Project: Development of improved cancer vaccines to enhance the efficacy of immunotherapy combination strategies
Despite the ability of cancer vaccines to generate brand new and strong anti-tumour immune responses, their therapeutic efficacy is still unsatisfactory. This is due to the limited potency and antigen-specificity of available cancer vaccines, which need to be combined with other treatments to overcome the local immune suppression of tumour microenvironment. This project aims at developing new classes of clinically applicable cancer vaccines targeting tumours with limited inherent immunogenicity by exploiting our recently developed nanoparticle-based vaccination platform targeting cross-presenting dendritic cells in vivo. Novel and more immunogenic antigen formulations will be identified and therapeutically validated in different preclinical cancer models. To overcome immunotherapy resistance and local immunosuppression typically associated with tumour progression, the project will explore mechanism-based combination therapies, also including cell- and gene-based strategies for the tumour targeted delivery of biomolecules. Proof of feasibility, efficacy, and safety, as well as insights into therapy induced immune modulation will be provided using both murine and humanised models of primary and metastatic tumours, including melanoma, breast, liver, colorectal and brain cancers.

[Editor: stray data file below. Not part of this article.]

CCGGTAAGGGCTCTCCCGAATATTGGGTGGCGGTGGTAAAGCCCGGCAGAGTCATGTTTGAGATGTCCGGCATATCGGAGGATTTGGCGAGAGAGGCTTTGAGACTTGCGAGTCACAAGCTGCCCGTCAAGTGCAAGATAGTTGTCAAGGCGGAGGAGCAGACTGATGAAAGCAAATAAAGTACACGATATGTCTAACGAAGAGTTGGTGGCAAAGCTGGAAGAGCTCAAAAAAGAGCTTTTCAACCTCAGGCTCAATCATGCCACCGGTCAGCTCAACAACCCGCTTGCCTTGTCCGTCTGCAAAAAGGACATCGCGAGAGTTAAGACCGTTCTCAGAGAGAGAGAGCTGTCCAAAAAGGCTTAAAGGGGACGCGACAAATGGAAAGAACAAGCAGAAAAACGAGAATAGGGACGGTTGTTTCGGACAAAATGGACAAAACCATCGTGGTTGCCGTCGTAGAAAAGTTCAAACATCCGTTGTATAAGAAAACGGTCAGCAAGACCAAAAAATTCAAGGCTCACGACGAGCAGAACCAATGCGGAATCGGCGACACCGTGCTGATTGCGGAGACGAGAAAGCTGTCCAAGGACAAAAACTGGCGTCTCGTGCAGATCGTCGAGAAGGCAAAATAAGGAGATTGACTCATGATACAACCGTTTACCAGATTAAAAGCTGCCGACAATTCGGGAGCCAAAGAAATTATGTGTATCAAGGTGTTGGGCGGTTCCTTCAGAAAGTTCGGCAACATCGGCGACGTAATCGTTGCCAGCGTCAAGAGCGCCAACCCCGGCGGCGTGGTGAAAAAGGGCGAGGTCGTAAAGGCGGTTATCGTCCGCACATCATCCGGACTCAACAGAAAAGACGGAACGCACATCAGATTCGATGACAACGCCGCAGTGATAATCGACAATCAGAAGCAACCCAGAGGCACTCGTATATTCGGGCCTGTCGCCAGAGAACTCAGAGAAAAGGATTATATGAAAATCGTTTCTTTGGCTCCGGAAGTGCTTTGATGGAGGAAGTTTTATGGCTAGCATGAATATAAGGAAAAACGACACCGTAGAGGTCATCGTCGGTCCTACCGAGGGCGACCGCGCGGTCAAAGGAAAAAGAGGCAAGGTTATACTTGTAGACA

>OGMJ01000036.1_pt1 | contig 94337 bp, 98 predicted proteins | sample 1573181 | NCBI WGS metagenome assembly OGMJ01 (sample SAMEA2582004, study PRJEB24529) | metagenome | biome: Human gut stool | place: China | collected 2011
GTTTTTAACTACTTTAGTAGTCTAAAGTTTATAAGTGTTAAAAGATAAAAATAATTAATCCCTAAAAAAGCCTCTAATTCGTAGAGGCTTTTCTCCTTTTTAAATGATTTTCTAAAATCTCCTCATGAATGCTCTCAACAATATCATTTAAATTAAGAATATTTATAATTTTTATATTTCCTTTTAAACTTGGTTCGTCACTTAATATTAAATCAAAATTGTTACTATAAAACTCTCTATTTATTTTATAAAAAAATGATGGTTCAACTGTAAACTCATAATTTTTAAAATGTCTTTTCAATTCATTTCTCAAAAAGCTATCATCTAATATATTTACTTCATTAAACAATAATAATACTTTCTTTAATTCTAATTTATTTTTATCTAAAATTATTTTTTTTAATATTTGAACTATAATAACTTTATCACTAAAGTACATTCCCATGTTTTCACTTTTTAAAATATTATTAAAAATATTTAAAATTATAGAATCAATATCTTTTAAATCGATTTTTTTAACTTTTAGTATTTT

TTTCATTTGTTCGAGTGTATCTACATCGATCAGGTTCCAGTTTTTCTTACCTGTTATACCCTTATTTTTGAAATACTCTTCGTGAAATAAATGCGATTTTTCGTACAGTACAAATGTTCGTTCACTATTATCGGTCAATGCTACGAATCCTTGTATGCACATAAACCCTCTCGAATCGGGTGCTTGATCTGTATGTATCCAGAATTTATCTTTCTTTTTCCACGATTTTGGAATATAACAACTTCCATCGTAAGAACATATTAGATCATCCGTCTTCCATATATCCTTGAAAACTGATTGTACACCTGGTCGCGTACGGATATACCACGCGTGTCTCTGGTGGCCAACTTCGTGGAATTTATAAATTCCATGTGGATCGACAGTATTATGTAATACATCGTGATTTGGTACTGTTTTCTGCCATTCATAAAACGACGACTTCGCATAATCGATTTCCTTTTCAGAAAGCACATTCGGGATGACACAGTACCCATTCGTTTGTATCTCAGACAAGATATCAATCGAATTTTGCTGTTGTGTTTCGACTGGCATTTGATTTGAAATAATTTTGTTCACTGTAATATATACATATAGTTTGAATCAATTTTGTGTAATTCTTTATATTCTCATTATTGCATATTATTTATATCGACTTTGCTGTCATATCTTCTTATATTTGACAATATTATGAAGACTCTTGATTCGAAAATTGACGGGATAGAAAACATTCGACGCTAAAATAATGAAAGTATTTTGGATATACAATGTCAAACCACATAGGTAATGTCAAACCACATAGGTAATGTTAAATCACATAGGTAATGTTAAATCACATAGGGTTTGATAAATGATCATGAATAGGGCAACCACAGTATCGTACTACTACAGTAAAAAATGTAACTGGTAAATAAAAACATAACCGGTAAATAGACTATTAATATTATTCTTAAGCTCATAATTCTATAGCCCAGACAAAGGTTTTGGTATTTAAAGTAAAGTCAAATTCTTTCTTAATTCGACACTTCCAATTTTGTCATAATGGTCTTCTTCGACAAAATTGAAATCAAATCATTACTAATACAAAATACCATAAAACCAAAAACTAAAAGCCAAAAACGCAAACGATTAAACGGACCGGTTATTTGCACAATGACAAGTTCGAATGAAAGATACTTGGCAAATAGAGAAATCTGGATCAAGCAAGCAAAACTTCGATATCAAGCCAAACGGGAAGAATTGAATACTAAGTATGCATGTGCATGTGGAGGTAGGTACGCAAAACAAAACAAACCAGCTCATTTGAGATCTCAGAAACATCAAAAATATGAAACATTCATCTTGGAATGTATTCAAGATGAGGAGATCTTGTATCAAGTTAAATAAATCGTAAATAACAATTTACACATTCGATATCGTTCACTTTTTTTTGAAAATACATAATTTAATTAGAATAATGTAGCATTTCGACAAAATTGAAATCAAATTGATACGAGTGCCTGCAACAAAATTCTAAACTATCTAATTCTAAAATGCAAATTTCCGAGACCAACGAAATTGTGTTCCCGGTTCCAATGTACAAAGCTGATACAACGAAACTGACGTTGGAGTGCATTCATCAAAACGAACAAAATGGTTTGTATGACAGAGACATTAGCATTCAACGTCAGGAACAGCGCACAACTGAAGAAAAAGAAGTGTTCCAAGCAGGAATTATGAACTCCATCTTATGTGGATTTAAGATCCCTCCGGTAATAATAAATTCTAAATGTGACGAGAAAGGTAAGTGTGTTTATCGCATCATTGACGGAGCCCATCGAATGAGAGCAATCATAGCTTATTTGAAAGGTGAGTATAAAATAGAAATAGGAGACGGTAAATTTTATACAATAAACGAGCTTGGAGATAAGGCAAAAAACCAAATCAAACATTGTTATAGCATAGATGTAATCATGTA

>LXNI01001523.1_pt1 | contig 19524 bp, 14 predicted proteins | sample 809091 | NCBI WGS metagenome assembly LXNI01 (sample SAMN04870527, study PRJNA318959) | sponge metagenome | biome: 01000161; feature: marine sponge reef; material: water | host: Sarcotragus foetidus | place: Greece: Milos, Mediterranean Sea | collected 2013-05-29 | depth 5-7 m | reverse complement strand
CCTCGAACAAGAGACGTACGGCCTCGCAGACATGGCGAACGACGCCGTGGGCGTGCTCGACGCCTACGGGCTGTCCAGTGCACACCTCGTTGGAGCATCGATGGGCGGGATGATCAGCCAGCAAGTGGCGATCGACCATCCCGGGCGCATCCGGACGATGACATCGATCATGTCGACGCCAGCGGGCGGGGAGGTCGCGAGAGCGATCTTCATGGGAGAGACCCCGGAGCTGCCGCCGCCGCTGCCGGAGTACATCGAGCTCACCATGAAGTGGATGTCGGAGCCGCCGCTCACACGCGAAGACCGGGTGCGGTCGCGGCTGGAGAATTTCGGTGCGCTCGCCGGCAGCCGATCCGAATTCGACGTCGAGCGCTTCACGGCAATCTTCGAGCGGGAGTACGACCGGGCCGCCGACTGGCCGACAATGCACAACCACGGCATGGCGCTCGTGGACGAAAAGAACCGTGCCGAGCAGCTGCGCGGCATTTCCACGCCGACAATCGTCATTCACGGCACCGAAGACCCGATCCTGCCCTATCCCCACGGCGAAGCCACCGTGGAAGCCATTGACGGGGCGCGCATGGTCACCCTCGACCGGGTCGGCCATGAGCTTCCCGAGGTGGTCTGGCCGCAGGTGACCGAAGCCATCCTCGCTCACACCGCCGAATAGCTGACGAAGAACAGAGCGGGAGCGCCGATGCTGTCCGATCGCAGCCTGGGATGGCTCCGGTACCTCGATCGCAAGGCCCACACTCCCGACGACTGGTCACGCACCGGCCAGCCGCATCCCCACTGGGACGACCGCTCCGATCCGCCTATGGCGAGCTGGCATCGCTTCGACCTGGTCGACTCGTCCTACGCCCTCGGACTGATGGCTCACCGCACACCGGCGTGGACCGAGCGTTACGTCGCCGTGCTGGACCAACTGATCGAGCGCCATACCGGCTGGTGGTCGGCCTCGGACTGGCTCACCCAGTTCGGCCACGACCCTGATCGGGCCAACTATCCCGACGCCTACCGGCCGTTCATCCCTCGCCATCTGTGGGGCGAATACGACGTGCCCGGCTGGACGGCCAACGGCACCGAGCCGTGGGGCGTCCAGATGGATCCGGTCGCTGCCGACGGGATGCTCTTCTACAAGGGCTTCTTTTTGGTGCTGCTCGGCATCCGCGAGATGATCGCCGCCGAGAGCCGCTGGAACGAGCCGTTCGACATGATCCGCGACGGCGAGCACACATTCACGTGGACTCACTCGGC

Project site: Sir Peter MacCallum Department of Oncology
The Dolcetti lab is actively working on the development of novel cancer vaccines and the design of more effective combination immunotherapies.
Dolcetti Group Current Projects
Development of improved cancer vaccines to enhance the efficacy of immunotherapy combination strategies
PhD/MPhil, Master of Biomedical Science, Honours